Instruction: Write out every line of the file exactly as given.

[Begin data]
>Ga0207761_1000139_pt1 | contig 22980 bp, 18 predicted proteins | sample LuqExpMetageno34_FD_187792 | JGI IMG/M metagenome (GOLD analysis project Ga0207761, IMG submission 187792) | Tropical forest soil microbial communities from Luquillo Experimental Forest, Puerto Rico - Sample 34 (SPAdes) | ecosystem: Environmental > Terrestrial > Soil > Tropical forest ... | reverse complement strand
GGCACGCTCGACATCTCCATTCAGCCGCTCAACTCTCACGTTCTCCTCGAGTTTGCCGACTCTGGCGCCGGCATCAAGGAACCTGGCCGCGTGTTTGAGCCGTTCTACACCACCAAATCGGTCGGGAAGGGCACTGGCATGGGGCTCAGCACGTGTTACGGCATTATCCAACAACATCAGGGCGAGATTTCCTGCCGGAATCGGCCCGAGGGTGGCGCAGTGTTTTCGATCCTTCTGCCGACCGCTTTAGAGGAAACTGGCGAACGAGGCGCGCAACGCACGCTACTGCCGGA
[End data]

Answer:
>Ga0207761_1000139_pt1 | contig 22980 bp, 18 predicted proteins | sample LuqExpMetageno34_FD_187792 | JGI IMG/M metagenome (GOLD analysis project Ga0207761, IMG submission 187792) | Tropical forest soil microbial communities from Luquillo Experimental Forest, Puerto Rico - Sample 34 (SPAdes) | ecosystem: Environmental > Terrestrial > Soil > Tropical forest ... | reverse complement strand
GGCACGCTCGACATCTCCATTCAGCCGCTCAACTCTCACGTTCTCCTCGAGTTTGCCGACTCTGGCGCCGGCATCAAGGAACCTGGCCGCGTGTTTGAGCCGTTCTACACCACCAAATCGGTCGGGAAGGGCACTGGCATGGGGCTCAGCACGTGTTACGGCATTATCCAACAACATCAGGGCGAGATTTCCTGCCGGAATCGGCCCGAGGGTGGCGCAGTGTTTTCGATCCTTCTGCCGACCGCTTTAGAGGAAACTGGCGAACGAGGCGCGCAACGCACGCTACTGCCGGA